Teaching CVC words in Kindergarten is a HUGE part of our year! As a kindergarten teacher, you know that it’s an exciting time, too.
Everything we poured into learning letters and sounds and building a strong phonemic awareness foundation is starting to come together.
Our students are ready to read!
However, once you get to this point, it can be difficult to know exactly where to begin. How do we best teach CVC words in Kindergarten and make them stick?
This blog post will give you 6 effective tips for teaching CVC words in kindergarten that will help you start planning today!
What Are CVC Words and Why Do We Teach Them?
CVC words are simple three-letter words that are made up of a consonant + a vowel + a consonant. If you break a CVC word up into sounds, you will hear three distinct phonemes.
Examples of CVC words include cat, sun, pig, dog.
Not every three-letter word that follows this pattern is a CVC word, though!
Words like “car” are often mistaken for CVC words. However, this word only has only two phonemes – /k/ /ar/. The ar at the end of the word is an r-controlled vowel.
This is an advanced sound for students and, while the word car may seem simple, it wouldn’t be readable for most students until first grade.
So why do we teach CVC words in Kindergarten?
They are some of the simplest words for students to begin decoding! Most CVC words consistently contain regular consonant sounds and short vowel sounds.
When students begin segmenting and blending words, having that consistency makes their job a little easier. Once students become strong at decoding CVC words, they will be able to add in more and more sounds.
That doesn’t mean that teaching CVC words in Kindergarten is an easy task, though!
These 6 tips can help.
1. Teach the Difference Between Consonants and Vowels
This one may seem obvious, but it’s something that I didn’t realize the importance of for a little too long!
It’s not enough to just introduce each letter as a consonant or a vowel when teaching the alphabet. While that can be helpful, those words don’t hold much meaning alone.
At the beginning of our CVC words lesson, we spend time specifically on this concept.
I tell students that our alphabet is made up of consonants, but there are some special letters. We call these special letters vowels.
Vowels are the glue that hold our words together! Every word has to have a vowel.
We really play this up!
Coming from an idea I got from a coworker, we write a vowel on each finger of students’ hands.
First we say, “Every word has to have a vowel.”
They put each finger down as we say, “A, e, i, o, u” then waggle their pointer finger as they say, “and sometimes y.”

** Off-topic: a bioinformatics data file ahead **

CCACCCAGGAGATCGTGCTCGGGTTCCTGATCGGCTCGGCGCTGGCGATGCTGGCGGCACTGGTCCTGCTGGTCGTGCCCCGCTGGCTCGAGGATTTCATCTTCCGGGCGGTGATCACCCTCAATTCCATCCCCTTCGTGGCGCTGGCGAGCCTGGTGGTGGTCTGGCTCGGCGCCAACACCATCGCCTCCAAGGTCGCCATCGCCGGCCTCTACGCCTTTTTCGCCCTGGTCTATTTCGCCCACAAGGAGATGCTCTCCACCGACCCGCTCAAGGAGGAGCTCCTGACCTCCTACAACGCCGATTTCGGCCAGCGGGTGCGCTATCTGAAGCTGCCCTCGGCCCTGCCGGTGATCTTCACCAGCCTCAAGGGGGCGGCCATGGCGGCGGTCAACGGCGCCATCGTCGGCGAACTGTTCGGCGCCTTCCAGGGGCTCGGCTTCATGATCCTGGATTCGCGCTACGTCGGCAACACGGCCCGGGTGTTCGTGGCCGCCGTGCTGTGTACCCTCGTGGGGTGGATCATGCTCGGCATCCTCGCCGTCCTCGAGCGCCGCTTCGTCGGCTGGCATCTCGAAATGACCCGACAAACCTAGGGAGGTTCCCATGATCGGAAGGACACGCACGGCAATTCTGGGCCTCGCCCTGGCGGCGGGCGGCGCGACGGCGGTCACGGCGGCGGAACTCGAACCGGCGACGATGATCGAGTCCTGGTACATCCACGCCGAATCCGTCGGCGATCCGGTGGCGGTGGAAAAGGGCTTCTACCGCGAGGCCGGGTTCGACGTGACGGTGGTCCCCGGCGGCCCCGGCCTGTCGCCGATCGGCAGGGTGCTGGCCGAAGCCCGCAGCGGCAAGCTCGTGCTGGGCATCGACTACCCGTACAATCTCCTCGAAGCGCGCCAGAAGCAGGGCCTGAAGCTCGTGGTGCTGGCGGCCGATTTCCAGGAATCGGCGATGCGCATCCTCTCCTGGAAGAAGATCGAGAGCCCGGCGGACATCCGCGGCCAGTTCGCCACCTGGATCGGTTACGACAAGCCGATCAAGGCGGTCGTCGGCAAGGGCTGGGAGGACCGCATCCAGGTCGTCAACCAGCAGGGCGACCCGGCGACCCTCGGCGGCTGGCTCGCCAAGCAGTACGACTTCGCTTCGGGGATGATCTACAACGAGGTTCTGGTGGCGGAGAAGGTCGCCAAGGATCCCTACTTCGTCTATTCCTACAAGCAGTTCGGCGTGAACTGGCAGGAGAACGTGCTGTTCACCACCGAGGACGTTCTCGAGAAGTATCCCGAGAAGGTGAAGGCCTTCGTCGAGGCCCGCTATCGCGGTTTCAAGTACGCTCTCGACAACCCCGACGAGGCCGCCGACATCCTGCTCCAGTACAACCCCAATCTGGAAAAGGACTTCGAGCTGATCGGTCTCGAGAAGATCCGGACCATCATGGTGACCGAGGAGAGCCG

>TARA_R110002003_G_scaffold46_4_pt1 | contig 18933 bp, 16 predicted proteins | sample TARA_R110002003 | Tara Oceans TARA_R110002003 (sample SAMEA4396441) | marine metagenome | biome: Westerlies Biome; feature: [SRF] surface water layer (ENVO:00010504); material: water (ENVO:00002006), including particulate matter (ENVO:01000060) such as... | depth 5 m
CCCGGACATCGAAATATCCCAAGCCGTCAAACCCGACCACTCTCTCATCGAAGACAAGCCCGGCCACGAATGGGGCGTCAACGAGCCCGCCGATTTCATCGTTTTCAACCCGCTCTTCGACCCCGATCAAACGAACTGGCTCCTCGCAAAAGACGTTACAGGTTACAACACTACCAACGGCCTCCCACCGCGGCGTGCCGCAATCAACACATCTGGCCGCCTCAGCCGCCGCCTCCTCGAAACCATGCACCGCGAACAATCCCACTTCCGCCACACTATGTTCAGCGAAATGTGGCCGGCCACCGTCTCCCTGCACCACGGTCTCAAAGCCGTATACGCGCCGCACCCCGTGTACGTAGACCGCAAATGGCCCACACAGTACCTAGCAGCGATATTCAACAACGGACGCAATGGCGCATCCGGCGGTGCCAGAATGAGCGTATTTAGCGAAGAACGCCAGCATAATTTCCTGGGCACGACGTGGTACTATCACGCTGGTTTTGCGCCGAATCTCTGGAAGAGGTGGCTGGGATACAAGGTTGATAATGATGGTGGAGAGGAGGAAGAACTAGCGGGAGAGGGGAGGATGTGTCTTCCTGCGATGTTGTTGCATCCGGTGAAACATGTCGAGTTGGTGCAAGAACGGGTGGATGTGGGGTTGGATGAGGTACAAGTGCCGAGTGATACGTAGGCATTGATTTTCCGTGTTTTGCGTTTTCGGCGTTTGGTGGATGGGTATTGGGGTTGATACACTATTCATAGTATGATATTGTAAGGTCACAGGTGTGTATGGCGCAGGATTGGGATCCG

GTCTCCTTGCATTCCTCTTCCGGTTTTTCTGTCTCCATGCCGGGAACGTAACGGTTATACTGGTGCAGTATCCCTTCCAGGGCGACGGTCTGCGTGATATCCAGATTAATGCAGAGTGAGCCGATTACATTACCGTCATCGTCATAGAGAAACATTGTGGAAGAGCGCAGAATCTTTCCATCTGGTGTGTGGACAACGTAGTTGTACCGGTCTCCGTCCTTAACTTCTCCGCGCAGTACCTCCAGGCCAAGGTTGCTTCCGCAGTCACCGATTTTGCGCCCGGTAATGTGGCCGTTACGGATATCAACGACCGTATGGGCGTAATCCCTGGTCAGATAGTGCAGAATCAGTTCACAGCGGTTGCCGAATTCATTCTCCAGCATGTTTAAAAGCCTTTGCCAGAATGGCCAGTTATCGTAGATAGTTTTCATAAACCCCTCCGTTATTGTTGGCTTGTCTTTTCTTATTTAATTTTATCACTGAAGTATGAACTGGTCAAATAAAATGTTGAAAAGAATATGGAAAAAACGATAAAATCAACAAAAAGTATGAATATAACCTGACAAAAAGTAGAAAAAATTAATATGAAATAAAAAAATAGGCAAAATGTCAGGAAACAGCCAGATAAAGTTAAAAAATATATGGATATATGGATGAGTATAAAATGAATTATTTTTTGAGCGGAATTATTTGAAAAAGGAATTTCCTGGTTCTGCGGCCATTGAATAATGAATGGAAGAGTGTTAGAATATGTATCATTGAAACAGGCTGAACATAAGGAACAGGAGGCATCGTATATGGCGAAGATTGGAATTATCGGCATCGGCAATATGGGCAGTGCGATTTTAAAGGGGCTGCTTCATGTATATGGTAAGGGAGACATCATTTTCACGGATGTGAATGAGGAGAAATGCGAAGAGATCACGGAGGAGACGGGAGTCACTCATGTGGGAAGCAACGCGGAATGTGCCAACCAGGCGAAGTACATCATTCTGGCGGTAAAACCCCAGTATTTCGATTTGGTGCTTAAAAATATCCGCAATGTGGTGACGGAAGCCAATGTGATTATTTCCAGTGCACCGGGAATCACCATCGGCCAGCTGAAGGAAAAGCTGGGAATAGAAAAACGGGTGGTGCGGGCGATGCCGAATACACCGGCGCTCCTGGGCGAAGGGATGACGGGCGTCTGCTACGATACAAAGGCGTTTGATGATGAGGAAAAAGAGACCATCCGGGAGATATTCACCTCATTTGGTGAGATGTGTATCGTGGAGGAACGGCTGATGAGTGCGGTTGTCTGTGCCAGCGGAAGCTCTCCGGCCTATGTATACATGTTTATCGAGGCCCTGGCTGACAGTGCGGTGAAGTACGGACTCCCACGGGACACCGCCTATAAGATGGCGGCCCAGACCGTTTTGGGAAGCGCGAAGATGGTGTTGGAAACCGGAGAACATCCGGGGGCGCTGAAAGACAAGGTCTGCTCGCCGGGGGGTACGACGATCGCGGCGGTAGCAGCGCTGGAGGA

Silly and simple, but it sticks!
2. Teach Students the Secret Recipe
When teaching CVC words in Kindergarten, it is important to teach students what a CVC word is and how these letters are working together.
I do this by introducing the “secret recipe” for CVC words!
You can read more about the CVC words recipe here.
This is so much fun because we get to become CVC word chefs as we practice segmenting and building words together.
I don’t except my students to be CVC word experts yet!
This lesson sets the up for success by giving them scaffolded practice with decoding and encoding CVC words.
3. Teach Each Vowel Separately
Vowels can be tricky, tricky, tricky! When teaching CVC words in kindergarten, it is so important to spend time on each short vowel separately.
Students need time really listening to each vowel and experiencing how it sounds in words before you add in the task of differentiating between the short vowel sounds.
We spend a week on each short vowel before mixing them together.
I love our vowel friends because they help my students make a connection to each sound.
For example, this is short vowel o. When he gets in the middle of a word, he just wants to show off and be the center of attention.
He starts singing opera! Oooo!
My students look forward to finding out who our new vowel friend is each week. It becomes a big production bringing them out and introducing them to the class!
4. Add In Meaningful Practice
During our phonics time, we get into a practice routine. First, we practice segmenting words and I write the letters. I teach my students to tap the sounds on their fingers. They touch their pointer to their thumb, middle finger to their thumb, then ring finger to their thumb.